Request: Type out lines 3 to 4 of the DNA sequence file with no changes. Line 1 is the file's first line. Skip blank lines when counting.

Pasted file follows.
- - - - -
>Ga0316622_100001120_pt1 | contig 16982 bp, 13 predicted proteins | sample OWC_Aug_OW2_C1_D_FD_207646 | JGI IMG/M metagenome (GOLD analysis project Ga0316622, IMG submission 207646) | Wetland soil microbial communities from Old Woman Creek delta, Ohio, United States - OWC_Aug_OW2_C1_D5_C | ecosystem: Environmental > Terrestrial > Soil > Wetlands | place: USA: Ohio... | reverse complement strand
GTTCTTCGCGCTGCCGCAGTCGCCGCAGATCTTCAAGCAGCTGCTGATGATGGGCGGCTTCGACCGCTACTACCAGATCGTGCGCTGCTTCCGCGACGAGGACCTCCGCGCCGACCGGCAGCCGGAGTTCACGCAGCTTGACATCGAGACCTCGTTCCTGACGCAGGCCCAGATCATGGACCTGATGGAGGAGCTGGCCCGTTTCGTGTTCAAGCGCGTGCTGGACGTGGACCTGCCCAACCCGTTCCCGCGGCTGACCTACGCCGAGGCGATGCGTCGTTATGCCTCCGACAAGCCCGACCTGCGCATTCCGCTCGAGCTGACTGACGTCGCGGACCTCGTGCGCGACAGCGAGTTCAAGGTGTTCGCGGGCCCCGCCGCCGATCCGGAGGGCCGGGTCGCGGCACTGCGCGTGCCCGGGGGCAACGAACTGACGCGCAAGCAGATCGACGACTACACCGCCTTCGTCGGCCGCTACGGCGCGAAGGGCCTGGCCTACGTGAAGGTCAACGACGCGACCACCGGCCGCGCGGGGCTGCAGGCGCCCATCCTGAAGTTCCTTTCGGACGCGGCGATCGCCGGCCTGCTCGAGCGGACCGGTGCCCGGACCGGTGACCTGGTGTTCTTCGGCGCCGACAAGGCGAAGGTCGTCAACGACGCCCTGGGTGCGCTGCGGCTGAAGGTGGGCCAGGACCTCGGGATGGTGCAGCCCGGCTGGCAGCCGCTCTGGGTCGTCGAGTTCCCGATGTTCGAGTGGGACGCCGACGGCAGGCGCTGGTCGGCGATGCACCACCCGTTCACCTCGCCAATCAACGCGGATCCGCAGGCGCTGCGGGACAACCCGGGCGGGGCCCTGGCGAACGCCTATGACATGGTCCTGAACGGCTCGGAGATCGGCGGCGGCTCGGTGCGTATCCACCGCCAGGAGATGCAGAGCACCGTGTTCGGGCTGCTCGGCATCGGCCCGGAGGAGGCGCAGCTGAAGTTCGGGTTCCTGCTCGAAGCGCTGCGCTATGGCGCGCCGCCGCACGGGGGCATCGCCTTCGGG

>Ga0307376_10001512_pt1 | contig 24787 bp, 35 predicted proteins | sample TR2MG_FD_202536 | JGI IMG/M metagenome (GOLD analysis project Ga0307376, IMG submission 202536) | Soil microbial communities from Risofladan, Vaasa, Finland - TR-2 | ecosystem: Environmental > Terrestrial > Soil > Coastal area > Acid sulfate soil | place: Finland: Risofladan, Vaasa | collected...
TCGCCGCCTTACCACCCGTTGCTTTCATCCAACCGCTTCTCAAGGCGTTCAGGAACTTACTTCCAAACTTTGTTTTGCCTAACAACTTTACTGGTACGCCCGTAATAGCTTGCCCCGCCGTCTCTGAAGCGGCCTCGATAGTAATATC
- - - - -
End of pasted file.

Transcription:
>Ga0307376_10001512_pt1 | contig 24787 bp, 35 predicted proteins | sample TR2MG_FD_202536 | JGI IMG/M metagenome (GOLD analysis project Ga0307376, IMG submission 202536) | Soil microbial communities from Risofladan, Vaasa, Finland - TR-2 | ecosystem: Environmental > Terrestrial > Soil > Coastal area > Acid sulfate soil | place: Finland: Risofladan, Vaasa | collected...
TCGCCGCCTTACCACCCGTTGCTTTCATCCAACCGCTTCTCAAGGCGTTCAGGAACTTACTTCCAAACTTTGTTTTGCCTAACAACTTTACTGGTACGCCCGTAATAGCTTGCCCCGCCGTCTCTGAAGCGGCCTCGATAGTAATATC